I was doing research about jet engines, and they seem really difficult to fully understand. So, can anyone explain it in a simple way?

Jet Engine Image
An afterburner glows on an F-15 Eagle engine, source: Wikimedia.

How do jet engines work?

  • $\begingroup$ I gotta say, that engine doesn't seem to be terribly well tethered. I guess those two longer guy wires and the short turnbuckle (per side) are sturdier than they look. $\endgroup$ – FreeMan Jan 9 '15 at 16:19
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    $\begingroup$ Compare with physics.stackexchange.com/questions/114280/… $\endgroup$ – Peter Kämpf Jan 8 '16 at 9:09

In the simplest of terms:

  • Suck - Air is sucked into the turbine. For efficiency reasons, most aircraft let some of that just pass through the outer part of the fan, rather than through the whole engine.
  • Squeeze - The compressor squeezes that air together to a high pressure. This helps with ignition.
  • Boom - Fuel is injected and ignited. As the air gets hot, it expands.
  • Blow - The hot air drives the low-pressure turbine (driving the whole shaft holding the engine together), sucking new air in, and is itself blown out the back.


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    $\begingroup$ There's a great interactive animated GIF at NASA's K-12 page on jet engines. $\endgroup$ – egid Mar 26 '14 at 18:44
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    $\begingroup$ if some of the air bypasses the engine it is called a turbofan engine. but that is semantics $\endgroup$ – ratchet freak Mar 26 '14 at 19:05
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    $\begingroup$ the "suck" part is in effect only at startup/on ground. During cruise is the motion of the aircraft w.r.t. the air that makes the air enter the engine. The fan effectively pushes the air towards the back. $\endgroup$ – Federico Mar 27 '14 at 13:43
  • $\begingroup$ @ratchetfreak I'd always heard that a "low-bypass" jet engine was still a turbojet and not a turbofan, but other definitions refute that. Some specialized engines, like those for the SR-71, had variable bypass; they were technically turbojets up to Mach 2, then the bypasses were opened and air flowed directly to the afterburners. $\endgroup$ – KeithS May 27 '15 at 2:56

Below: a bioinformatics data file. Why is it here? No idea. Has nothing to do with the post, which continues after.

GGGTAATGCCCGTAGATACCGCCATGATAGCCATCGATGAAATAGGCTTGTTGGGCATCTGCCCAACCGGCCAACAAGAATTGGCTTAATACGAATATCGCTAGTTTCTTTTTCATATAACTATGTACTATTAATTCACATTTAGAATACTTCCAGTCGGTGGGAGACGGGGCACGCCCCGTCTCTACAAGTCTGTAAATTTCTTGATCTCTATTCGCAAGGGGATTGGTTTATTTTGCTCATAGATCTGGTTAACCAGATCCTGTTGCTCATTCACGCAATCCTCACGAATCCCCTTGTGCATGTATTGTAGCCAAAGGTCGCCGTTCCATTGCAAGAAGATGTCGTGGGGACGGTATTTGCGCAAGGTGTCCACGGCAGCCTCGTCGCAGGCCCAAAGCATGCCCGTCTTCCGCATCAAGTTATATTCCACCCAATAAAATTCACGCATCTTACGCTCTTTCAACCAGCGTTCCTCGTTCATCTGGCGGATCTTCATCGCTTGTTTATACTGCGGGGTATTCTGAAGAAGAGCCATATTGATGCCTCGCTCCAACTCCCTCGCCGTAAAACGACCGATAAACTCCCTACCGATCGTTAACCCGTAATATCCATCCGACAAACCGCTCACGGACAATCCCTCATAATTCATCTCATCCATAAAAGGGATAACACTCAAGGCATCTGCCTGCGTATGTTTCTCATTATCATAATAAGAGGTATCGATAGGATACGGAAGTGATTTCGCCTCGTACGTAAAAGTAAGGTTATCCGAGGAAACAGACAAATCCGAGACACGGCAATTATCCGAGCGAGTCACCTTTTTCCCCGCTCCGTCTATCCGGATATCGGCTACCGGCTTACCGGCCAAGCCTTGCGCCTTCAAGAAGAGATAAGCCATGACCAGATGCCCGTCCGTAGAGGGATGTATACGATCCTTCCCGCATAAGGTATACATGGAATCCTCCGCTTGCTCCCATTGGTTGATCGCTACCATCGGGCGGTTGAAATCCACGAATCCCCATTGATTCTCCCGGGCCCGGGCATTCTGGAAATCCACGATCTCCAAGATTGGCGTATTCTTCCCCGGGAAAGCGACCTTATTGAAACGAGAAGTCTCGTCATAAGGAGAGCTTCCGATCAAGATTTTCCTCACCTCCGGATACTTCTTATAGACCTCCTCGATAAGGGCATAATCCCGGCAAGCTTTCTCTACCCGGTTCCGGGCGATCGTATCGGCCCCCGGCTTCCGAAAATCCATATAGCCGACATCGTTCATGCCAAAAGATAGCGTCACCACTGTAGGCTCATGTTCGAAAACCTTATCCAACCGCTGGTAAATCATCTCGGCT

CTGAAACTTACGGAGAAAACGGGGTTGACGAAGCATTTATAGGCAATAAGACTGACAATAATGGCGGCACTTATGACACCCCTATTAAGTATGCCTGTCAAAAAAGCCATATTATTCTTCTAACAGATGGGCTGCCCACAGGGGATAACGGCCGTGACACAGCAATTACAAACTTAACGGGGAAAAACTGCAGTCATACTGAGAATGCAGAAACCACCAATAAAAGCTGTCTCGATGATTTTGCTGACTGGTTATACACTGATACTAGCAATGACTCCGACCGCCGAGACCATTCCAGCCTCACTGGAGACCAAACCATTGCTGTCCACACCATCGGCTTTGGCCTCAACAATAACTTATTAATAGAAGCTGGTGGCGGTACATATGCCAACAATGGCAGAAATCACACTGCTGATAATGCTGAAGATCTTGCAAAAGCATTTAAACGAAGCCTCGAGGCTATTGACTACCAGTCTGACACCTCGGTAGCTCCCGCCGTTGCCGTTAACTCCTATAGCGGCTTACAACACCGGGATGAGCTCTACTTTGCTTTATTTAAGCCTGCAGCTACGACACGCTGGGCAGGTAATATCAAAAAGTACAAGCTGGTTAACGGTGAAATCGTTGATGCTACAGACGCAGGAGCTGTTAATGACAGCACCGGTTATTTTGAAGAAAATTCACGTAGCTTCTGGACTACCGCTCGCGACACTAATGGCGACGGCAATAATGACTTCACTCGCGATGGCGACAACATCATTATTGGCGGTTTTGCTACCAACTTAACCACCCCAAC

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    $\begingroup$ @KeithS Federico is right, engines only "suck" in air when they are at no or very low speed. I think Federico was not commenting on the fact that in order to suck in air the pressure in the inlet has to be lower than the ambient pressure. This means there is a pressure gradient from high ambient pressure to low static pressure in the intake. During cruise flight this is not the case anymore, then the ambient static pressure gradient reverses. $\endgroup$ – rul30 Jan 8 '16 at 8:31

Users reaching this question: How does a jet engine work? (explanation for non-aviation related people) are now redirected here. This illustrative answer is in the spirit of the initial question, easy to read for a non-aviation person without sacrificing accuracy.

To create a reaction, throw something

The physical principle at work has been studied by Isaac Newton and is known as principle of reaction (or the more mouthful Newton's third law of motion).

The reaction movement is the response to another movement. In many cases, including the jet engine, this is done by moving something heavy, at the highest possible velocity.

While reaction seems magical, it's something experienced non-stop in everyday life, without giving attention to it. We can easily imagine the result of such experience:

  • Get a small boat and a well-sized rock, say 20 kg.